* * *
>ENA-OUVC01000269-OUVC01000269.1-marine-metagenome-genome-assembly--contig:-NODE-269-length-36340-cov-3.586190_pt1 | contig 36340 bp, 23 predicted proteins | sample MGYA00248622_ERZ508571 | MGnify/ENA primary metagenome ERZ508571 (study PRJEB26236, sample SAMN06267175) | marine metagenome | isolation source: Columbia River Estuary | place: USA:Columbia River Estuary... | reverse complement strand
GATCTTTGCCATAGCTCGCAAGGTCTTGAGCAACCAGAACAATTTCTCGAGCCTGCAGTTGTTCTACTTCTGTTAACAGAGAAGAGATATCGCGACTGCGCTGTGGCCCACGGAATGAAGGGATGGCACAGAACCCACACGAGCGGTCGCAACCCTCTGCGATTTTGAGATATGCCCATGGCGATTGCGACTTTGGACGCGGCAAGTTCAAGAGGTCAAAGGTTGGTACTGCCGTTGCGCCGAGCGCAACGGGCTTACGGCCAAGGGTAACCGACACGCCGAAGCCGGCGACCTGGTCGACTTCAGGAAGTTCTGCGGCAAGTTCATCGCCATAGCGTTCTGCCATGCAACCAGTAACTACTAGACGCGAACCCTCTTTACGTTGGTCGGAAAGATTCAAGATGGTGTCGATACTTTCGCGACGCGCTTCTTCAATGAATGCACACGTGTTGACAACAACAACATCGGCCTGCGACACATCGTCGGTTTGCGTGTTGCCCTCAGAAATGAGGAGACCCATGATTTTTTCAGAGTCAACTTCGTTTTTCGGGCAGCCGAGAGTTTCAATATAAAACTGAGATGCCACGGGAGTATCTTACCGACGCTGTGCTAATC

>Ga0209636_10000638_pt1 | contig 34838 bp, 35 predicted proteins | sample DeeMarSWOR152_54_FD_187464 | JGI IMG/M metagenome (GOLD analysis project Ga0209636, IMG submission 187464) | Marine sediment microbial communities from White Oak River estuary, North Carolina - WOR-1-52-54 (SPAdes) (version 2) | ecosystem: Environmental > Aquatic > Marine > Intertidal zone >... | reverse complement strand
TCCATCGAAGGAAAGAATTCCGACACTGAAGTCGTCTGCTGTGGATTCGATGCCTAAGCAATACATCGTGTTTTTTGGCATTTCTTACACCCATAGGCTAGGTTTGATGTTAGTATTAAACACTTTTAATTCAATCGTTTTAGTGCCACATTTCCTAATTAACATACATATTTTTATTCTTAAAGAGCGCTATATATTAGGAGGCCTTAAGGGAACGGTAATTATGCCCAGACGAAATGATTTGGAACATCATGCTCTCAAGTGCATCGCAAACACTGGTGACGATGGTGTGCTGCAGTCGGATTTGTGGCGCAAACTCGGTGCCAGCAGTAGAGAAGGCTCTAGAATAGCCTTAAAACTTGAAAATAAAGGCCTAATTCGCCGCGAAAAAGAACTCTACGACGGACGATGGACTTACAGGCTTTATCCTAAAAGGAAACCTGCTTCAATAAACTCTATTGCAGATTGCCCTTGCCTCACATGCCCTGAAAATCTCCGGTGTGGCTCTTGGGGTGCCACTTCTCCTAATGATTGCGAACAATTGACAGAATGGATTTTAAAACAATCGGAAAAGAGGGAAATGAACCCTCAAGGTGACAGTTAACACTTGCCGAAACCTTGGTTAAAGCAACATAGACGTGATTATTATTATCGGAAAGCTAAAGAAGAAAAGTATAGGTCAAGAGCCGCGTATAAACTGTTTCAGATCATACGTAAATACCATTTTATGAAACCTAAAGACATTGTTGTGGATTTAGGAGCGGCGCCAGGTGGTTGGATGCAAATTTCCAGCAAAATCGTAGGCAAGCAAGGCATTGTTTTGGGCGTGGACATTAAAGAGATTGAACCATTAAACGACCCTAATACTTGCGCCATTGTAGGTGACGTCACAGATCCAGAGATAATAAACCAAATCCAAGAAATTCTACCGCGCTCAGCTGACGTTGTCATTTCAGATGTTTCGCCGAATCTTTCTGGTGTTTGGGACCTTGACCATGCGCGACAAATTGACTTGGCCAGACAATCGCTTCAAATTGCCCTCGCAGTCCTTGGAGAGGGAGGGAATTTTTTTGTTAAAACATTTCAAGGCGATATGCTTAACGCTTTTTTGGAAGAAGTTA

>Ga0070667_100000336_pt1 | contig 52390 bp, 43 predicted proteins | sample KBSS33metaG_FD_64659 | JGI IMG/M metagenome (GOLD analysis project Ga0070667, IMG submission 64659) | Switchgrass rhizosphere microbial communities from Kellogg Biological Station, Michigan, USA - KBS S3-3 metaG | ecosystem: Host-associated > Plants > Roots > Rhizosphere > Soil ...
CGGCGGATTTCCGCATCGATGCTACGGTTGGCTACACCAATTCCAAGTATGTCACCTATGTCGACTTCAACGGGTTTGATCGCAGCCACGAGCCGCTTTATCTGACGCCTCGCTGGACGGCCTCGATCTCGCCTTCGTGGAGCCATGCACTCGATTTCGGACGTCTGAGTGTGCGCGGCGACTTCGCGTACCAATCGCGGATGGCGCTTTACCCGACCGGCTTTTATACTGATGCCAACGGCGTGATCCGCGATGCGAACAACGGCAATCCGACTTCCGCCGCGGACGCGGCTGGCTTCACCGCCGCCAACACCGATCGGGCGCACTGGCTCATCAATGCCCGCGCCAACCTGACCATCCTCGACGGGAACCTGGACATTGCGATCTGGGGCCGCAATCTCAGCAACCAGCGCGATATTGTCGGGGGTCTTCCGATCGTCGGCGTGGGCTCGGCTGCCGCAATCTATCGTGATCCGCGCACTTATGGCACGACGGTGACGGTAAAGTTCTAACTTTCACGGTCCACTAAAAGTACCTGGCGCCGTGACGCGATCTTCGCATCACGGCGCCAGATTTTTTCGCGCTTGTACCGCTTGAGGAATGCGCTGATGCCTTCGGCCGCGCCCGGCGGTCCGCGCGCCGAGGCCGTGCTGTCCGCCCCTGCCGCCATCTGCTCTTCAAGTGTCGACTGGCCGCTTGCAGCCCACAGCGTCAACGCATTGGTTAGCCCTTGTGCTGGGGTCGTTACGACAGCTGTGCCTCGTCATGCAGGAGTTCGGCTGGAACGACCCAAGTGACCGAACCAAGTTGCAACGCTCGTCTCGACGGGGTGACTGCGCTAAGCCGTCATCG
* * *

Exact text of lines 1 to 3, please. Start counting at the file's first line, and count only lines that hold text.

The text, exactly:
>ENA-OUVC01000269-OUVC01000269.1-marine-metagenome-genome-assembly--contig:-NODE-269-length-36340-cov-3.586190_pt1 | contig 36340 bp, 23 predicted proteins | sample MGYA00248622_ERZ508571 | MGnify/ENA primary metagenome ERZ508571 (study PRJEB26236, sample SAMN06267175) | marine metagenome | isolation source: Columbia River Estuary | place: USA:Columbia River Estuary... | reverse complement strand
GATCTTTGCCATAGCTCGCAAGGTCTTGAGCAACCAGAACAATTTCTCGAGCCTGCAGTTGTTCTACTTCTGTTAACAGAGAAGAGATATCGCGACTGCGCTGTGGCCCACGGAATGAAGGGATGGCACAGAACCCACACGAGCGGTCGCAACCCTCTGCGATTTTGAGATATGCCCATGGCGATTGCGACTTTGGACGCGGCAAGTTCAAGAGGTCAAAGGTTGGTACTGCCGTTGCGCCGAGCGCAACGGGCTTACGGCCAAGGGTAACCGACACGCCGAAGCCGGCGACCTGGTCGACTTCAGGAAGTTCTGCGGCAAGTTCATCGCCATAGCGTTCTGCCATGCAACCAGTAACTACTAGACGCGAACCCTCTTTACGTTGGTCGGAAAGATTCAAGATGGTGTCGATACTTTCGCGACGCGCTTCTTCAATGAATGCACACGTGTTGACAACAACAACATCGGCCTGCGACACATCGTCGGTTTGCGTGTTGCCCTCAGAAATGAGGAGACCCATGATTTTTTCAGAGTCAACTTCGTTTTTCGGGCAGCCGAGAGTTTCAATATAAAACTGAGATGCCACGGGAGTATCTTACCGACGCTGTGCTAATC

>Ga0209636_10000638_pt1 | contig 34838 bp, 35 predicted proteins | sample DeeMarSWOR152_54_FD_187464 | JGI IMG/M metagenome (GOLD analysis project Ga0209636, IMG submission 187464) | Marine sediment microbial communities from White Oak River estuary, North Carolina - WOR-1-52-54 (SPAdes) (version 2) | ecosystem: Environmental > Aquatic > Marine > Intertidal zone >... | reverse complement strand